NATIONAL

Centre okays Citizenship Bill

The Joint Parliamentary Committee (JPC) on the contentious Citizenship Amendment Bill, 2016 recommended that the Assam government should help settle migrants “especially in places which are not densely populated, thus, causing lesser impact on the demographic changes and providing succour to the indigenous Assamese people”.

The Bill paves the way to grant citizenship to six religious minorities — Hindus, Jains, Sikhs, Parsis, Christians and Buddhists — from Pakistan, Afghanistan and Bangladesh who came to India before 2014.

Strong resistance

There has been a strong resistance to the Bill in the BJP-ruled Assam as it would pave the way for giving citizenship, mostly to illegal Hindu migrants from Bangladesh, in Assam who came after March 1971, in violation of the Assam Accord of 1985.

The Union Cabinet cleared the redrafted Citizenship Amendment Bill on Monday, and it is likely to be tabled in Parliament on Tuesday. The Research and Analysis Wing (RAW) expressed its concern before the committee.

“Our only concern has been that the agencies who are inimical to us should not have a legal framework within which they can exploit our situation and infiltrate their own people into our own country. That is a matter of great concern for us,” the report quoted a RAW representative as saying.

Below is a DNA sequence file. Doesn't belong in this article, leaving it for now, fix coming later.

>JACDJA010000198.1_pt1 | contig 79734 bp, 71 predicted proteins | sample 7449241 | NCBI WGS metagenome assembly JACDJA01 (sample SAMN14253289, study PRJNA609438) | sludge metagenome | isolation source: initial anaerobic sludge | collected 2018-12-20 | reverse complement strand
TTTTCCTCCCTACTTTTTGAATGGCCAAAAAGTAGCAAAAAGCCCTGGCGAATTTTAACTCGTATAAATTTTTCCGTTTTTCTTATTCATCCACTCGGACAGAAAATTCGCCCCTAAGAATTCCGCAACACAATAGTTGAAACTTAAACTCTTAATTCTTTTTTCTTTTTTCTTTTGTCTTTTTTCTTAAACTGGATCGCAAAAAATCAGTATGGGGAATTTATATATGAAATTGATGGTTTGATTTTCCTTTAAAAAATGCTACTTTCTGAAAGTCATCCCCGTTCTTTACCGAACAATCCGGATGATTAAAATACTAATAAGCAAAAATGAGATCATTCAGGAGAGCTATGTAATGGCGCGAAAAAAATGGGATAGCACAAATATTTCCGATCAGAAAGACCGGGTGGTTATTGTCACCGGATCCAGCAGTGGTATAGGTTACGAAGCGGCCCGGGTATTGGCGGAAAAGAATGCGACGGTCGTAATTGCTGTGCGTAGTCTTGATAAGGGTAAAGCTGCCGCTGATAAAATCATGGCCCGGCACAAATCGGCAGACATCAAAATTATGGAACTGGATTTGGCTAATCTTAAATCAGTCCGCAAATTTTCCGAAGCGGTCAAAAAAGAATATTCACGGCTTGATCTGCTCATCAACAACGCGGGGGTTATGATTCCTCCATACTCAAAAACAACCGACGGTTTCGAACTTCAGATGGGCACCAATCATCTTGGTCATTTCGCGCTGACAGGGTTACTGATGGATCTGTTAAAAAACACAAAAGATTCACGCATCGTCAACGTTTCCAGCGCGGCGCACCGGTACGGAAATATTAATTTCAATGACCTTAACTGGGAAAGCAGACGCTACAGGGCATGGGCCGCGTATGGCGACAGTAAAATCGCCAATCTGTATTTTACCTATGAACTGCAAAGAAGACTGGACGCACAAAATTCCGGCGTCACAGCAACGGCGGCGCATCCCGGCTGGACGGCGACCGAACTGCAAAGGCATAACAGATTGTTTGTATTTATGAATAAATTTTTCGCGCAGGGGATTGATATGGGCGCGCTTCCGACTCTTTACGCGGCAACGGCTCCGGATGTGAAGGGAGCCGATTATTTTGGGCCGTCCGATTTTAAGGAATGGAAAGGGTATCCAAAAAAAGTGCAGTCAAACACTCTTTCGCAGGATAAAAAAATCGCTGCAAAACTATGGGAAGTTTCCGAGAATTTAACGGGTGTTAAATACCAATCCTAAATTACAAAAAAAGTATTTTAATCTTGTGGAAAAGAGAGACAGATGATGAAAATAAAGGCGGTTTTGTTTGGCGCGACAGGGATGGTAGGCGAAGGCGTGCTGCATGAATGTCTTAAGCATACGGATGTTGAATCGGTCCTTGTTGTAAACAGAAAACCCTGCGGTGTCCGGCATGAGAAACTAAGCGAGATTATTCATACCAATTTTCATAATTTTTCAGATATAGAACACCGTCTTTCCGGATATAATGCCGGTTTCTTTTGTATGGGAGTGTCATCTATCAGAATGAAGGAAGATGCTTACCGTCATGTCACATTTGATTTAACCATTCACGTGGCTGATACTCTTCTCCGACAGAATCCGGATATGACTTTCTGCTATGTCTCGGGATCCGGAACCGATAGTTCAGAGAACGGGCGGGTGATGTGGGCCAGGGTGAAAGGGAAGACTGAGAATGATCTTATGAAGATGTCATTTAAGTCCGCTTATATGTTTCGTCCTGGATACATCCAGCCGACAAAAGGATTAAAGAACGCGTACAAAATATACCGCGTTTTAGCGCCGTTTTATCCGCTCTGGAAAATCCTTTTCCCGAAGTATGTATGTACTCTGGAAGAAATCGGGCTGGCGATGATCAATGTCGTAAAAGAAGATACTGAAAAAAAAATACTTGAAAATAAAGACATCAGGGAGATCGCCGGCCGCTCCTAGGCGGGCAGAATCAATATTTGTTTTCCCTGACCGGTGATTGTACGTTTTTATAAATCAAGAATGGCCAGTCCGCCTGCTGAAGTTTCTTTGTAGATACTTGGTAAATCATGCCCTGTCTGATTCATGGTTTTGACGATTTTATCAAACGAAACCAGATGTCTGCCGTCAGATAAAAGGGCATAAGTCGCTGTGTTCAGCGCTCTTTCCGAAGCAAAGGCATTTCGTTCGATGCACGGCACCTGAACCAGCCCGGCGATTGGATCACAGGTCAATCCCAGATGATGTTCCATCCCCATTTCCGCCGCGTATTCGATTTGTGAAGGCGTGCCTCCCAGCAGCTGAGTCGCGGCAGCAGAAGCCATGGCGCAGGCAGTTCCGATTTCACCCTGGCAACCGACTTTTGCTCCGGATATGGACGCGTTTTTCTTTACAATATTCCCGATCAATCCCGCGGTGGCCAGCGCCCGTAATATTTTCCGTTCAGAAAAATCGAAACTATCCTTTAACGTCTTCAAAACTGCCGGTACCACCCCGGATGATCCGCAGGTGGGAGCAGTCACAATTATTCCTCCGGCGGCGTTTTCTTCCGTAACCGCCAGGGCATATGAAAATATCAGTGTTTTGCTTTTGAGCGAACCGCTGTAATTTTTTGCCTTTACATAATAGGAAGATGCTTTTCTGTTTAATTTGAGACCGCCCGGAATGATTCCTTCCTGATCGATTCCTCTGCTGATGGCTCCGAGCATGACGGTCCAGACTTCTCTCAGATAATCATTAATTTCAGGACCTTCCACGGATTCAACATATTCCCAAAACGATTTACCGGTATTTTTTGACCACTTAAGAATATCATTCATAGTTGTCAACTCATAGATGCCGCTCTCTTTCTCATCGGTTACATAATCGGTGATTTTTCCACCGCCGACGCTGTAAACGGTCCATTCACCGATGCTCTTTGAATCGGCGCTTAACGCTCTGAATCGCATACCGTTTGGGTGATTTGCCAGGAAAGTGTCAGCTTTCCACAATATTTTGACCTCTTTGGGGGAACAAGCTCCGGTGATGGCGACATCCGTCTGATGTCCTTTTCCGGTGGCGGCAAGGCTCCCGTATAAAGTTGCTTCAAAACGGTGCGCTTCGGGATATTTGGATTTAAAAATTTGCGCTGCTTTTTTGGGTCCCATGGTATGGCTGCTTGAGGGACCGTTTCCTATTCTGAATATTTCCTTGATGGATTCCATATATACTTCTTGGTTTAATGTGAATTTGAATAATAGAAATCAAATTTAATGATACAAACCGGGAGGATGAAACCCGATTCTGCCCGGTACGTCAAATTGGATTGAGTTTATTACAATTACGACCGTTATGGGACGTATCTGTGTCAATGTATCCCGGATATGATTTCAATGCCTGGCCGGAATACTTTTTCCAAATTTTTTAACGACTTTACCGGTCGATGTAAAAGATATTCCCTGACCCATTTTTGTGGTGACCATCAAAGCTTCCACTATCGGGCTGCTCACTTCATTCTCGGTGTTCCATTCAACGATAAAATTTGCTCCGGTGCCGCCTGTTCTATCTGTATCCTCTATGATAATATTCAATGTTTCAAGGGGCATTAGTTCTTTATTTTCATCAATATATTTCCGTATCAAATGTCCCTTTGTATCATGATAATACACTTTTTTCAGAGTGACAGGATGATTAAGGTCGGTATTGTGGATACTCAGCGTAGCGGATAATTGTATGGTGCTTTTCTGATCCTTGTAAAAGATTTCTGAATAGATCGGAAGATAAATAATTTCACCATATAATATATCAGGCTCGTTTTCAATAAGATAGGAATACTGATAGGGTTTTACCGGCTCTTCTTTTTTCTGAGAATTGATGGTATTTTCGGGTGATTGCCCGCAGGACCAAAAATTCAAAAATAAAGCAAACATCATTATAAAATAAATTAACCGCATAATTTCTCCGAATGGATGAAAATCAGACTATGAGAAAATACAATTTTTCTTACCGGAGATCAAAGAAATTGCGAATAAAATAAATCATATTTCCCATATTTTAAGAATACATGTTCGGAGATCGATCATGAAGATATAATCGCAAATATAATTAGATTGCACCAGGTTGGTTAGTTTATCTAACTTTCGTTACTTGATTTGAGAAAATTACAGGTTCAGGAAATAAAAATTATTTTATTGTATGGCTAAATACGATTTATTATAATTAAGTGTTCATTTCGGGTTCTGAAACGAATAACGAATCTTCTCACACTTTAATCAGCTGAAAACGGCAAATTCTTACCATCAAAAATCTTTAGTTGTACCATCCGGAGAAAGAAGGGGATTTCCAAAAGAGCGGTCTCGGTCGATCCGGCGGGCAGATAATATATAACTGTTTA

The committee headed by Rajendra Agarwal of the BJP appreciated the government’s decision, claiming such people were being subjected to “unfair treatment” in those countries and submitted the 440-page report in the Lok Sabha on Monday.

Dissent notes defeated

The dissent notes given by some parliamentarians were defeated.

“As a matter of fact, protecting the interest of the indigenous Assamese people is the responsibility of both the Central government and the State government of Assam. The resettlement packages and compensation to the State governments, as provided by the Central government for accommodating the migrants should motivate and encourage the State government to help settle such migrants especially in places which are not densely populated, thus, causing lesser impact on the demographic changes and providing succour to the indigenous Assamese people,” the report tabled in the Lok Sabha said.

‘Religious persecution’

Asked by the committee about the mechanism to establish religious persecution in a foreign land, the Home Ministry replied, “Inputs from security agencies along with other corroborative evidence in the print/electronic media would help to establish religious persecution in a foreign land.”

The committee rejected the amendment to exclude Bangladesh from the list of benefactor countries.

The Director of Intelligence Bureau suggested that after the Bill was passed, one more round of verification should be done for the applicants.